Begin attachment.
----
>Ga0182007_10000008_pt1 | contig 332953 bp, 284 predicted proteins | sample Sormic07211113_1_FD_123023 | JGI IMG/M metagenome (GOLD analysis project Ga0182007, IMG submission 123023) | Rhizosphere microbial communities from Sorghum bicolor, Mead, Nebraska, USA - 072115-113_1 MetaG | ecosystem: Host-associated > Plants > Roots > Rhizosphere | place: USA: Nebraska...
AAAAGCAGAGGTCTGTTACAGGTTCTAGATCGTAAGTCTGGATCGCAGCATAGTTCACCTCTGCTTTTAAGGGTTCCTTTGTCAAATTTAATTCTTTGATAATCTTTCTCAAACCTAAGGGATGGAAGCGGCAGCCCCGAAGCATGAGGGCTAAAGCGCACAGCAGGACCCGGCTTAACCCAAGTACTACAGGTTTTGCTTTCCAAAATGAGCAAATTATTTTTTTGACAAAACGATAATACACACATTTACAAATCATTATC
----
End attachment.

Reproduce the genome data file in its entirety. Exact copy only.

>Ga0182007_10000008_pt1 | contig 332953 bp, 284 predicted proteins | sample Sormic07211113_1_FD_123023 | JGI IMG/M metagenome (GOLD analysis project Ga0182007, IMG submission 123023) | Rhizosphere microbial communities from Sorghum bicolor, Mead, Nebraska, USA - 072115-113_1 MetaG | ecosystem: Host-associated > Plants > Roots > Rhizosphere | place: USA: Nebraska...
AAAAGCAGAGGTCTGTTACAGGTTCTAGATCGTAAGTCTGGATCGCAGCATAGTTCACCTCTGCTTTTAAGGGTTCCTTTGTCAAATTTAATTCTTTGATAATCTTTCTCAAACCTAAGGGATGGAAGCGGCAGCCCCGAAGCATGAGGGCTAAAGCGCACAGCAGGACCCGGCTTAACCCAAGTACTACAGGTTTTGCTTTCCAAAATGAGCAAATTATTTTTTTGACAAAACGATAATACACACATTTACAAATCATTATC